Weight of Rock Structure on Bond Beam

kaseyray2July 20, 2010

I have differing opinions from 2 different pool builders, on our massive rock structure (8 feet high, approx. 30-40 feet long). Builder#1 (who uses all faux, hand-sculpted concrete), would keep all the rock out of the pool,and set next to the bond beam, so as not to weight down the bond beam. Builder #2 uses a mix of real boulders and faux work, would have the faux rocks partially submerged and the weight of the structure would be engineered to be on the bond beam. He says the dirt next to the bond beam could settle, and Builder #1's method will put pressure on the pool wall anyway. Both say they will get "special engineering". I am worried about the integrity of the pool! Are both methods feasible? Thank you so much for your response!

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It's good to see that you recognize there's some serious weight issues that need to be address.

Setting that size load on a regular sized bond beam or right behind it will cause problems. On the beam, the beam gets crushed. Behind the beam, the load will settle, pressing the earth into the shell sufficiently to cause a cracked shell.

The beam and the ground behind it will need some significant beefing up. Larger rebar, thicker gunite and a thick, reinforced footer will be needed.

How much? I can't say. I am not a builder or engineer. Depending on the materials used, I would guess it could be from 20 to 50 tons, maybe more ,spread over a stretch of land several feet wide running the length desired.

I used to work on a few pools with 3' plastic pipe slides running through their waterfalls. I got to see them first when construction was almost done.

I am sure the builders, like just-a-be, huskyridor, womanowned, etc... could give us more specifics about the kind of reinforcements to expect.


    Bookmark   July 20, 2010 at 11:23PM
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Thank you so much, Scott. Can anyone else offer an opinion, or what I should look out for? Thanks!

    Bookmark   July 23, 2010 at 12:14PM
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Have the PB's define "special engineering". There is a difference between the PB adding a little steel and gunite and calling it "special Engineering" and actually using a Structural Engineer to make the calculations and provide the necessary drawings. Most PB's would charge extra for hiring a licensed engineer to provide specific drawings. It could cost $500 to $1,500 for the engineering and this could translate to construction costs also.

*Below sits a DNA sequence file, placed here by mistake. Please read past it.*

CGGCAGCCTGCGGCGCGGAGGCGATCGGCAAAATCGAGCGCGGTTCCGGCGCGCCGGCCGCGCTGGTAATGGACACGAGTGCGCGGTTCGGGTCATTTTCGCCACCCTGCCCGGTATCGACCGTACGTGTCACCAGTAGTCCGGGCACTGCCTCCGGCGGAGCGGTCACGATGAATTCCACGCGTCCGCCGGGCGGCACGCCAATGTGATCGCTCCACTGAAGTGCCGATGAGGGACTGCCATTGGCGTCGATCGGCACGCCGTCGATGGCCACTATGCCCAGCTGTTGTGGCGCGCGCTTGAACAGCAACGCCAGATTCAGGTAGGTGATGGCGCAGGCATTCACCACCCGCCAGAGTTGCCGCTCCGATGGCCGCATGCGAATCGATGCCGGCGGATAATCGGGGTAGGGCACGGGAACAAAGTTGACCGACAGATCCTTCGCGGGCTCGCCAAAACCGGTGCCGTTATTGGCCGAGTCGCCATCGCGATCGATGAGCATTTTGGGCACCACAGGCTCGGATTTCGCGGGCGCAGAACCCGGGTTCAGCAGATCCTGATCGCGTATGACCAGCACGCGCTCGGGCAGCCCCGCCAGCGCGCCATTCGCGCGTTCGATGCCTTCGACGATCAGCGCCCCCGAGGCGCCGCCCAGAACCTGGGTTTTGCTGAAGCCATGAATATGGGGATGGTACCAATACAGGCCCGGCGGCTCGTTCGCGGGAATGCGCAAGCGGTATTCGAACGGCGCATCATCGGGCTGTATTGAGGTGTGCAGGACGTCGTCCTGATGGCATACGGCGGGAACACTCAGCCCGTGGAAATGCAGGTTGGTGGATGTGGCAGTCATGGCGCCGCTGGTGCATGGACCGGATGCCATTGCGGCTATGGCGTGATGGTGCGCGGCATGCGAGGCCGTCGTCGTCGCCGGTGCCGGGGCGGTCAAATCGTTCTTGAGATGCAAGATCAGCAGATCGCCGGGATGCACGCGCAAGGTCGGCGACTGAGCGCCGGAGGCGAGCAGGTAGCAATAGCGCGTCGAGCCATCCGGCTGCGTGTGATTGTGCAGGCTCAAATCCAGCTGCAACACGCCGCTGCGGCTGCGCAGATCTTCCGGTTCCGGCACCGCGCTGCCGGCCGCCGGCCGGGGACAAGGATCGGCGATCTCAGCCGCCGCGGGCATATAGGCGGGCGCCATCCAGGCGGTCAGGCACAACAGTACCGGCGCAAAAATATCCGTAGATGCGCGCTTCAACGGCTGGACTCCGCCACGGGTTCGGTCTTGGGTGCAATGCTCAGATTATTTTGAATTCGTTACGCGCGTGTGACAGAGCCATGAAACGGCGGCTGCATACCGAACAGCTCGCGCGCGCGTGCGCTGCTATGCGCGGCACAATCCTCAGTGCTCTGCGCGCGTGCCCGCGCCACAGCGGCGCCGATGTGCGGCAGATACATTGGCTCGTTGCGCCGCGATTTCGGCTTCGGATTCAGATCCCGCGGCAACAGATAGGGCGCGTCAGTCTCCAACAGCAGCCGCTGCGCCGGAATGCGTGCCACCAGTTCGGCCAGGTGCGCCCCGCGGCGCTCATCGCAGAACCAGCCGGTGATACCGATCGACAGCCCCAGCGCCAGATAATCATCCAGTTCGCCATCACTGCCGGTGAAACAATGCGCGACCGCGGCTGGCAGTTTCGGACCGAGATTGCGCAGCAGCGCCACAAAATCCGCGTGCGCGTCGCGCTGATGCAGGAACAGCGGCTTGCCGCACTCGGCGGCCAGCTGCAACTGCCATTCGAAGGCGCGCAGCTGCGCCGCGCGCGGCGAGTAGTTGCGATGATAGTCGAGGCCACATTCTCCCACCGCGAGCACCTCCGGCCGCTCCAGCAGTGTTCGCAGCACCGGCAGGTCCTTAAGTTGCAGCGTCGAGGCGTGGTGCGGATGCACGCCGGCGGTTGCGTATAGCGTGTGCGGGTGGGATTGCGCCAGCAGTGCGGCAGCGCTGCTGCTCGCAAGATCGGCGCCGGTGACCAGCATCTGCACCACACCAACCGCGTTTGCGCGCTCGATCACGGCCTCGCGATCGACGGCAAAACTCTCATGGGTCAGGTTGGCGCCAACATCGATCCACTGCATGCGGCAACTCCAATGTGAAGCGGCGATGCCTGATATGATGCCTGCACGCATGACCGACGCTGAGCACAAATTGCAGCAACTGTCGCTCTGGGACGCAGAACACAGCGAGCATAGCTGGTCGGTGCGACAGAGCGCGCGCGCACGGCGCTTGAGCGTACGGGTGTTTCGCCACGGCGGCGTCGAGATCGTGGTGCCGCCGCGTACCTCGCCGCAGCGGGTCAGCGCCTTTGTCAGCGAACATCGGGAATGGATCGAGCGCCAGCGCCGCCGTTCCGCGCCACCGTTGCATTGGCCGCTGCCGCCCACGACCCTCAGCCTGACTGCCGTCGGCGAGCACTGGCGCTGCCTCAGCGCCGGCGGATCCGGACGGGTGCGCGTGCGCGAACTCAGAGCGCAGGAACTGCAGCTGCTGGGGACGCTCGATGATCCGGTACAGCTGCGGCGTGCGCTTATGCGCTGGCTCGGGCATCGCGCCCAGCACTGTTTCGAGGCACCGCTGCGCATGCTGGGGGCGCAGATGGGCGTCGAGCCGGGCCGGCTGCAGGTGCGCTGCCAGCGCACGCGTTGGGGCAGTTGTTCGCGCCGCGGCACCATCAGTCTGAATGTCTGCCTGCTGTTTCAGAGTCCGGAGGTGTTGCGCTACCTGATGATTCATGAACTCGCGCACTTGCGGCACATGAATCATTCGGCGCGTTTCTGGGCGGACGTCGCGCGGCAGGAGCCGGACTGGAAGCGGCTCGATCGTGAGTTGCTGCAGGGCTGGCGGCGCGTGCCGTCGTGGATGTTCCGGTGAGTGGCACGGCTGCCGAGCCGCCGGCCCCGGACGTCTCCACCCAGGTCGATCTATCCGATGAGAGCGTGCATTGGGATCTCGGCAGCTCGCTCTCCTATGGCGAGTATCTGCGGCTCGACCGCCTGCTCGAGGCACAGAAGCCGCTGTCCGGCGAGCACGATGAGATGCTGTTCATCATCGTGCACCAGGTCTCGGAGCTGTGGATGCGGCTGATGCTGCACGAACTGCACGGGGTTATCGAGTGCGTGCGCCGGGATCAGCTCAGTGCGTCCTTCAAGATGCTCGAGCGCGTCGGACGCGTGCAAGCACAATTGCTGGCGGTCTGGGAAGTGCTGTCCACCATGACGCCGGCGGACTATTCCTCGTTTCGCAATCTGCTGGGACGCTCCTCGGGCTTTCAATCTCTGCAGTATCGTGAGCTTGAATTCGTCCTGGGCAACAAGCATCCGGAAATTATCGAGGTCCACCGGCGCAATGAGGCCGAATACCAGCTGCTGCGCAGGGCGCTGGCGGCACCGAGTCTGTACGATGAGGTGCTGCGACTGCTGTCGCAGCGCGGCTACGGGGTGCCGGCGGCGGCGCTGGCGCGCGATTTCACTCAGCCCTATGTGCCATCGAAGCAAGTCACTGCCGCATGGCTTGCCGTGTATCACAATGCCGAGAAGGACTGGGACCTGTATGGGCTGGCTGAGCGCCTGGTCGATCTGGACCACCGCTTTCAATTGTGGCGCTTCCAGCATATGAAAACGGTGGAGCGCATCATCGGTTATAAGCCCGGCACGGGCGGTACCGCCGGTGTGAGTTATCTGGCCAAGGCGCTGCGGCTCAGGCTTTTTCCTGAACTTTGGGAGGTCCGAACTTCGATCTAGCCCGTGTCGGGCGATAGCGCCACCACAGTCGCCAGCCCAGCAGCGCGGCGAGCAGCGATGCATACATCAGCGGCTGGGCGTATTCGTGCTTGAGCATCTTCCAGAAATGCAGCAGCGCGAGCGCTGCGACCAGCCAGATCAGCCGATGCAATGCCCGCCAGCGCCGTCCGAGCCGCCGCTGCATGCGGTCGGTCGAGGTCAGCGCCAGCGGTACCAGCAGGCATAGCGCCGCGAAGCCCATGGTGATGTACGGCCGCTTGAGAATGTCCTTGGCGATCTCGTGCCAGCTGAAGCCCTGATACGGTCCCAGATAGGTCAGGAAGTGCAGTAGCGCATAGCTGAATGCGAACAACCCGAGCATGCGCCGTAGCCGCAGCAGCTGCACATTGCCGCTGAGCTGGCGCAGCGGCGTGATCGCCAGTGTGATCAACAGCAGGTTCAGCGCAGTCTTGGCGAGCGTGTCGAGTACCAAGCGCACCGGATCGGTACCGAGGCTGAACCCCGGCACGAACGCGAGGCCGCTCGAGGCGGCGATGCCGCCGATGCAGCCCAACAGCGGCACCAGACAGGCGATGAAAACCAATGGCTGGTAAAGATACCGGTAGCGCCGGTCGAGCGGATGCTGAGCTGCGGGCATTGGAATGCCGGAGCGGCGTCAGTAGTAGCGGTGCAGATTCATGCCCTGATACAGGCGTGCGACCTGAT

I would suggest that you ask the PB's who is doing the Engineering work and how much extra it will cost. Sometimes the permitting entity will require the engineering, but not always.
I have standard engineered drawings for various common sized rock waterfalls, but large specialty rock features require additional engineered calculations. Good Luck.

    Bookmark   July 23, 2010 at 1:08PM
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Rack Etear

Most of the time, the "special engineering" money is wasted by telling the builders to add more steel and concrete (which they were going to do anyways).

    Bookmark   July 24, 2010 at 2:02PM
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My PB said that the faux rocks are hollow and do not have the weight of real rock and do not need structural engineering. ????????

    Bookmark   August 5, 2010 at 8:52PM
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If they are made of gunite, hollow or not, they're going to weigh a lot. The base is usually at least 4" to 6" thick plus the "rocks" need to be formed thick enough to provide the strength for people to jump off (they will, especially kids).

They will, if a reinforced footer for it isn't made, it's weight will compress the soil and the pool shell's outside below ground. The shell is expecting pressure from inside from the water in the pool, not coming from the opposite direction.

The base will distribute the weight more evenly, preventing the problems with settlement over the heavier and larger sections. This is especially important if there is a slope behind the water feature, as often is the case.


    Bookmark   August 5, 2010 at 10:20PM
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I need to correct my earlier post about my PB saying that I did not need structural engineering for faux rock. i felt uncomfortable about risking this so decided to insist on building permits which then necessitated a structural engineer's calculations. I AM GLAD I DID THIS. All of that weight (I am doing extensive rock work) would have been too much. To support all of the rocks, they are installing more rebar and gunite inside and outside of my old pool that would otherwise had not been done.

    Bookmark   November 20, 2010 at 3:12PM
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The typical add to "engineering" is just another page on the permit that says the engineer saw the add on and provided the blue print page for the plan check department. The inspector will enforce the job. It should be $50 more for "engineering" in reality. Done right, that extra page dictates what is done on the wall that carries the load. It's no different than putting a patio cover close to a pool wall as it adds surcharge to the nearby wall. That wall needs extra steel. Or, putting a wall into a hillside or creating a high wall. It's just more steel and gunite and typically puts the bars on 6" centers rather than 12" and beefs it up to 1/2" depending on the load.

    Bookmark   November 24, 2010 at 9:45PM
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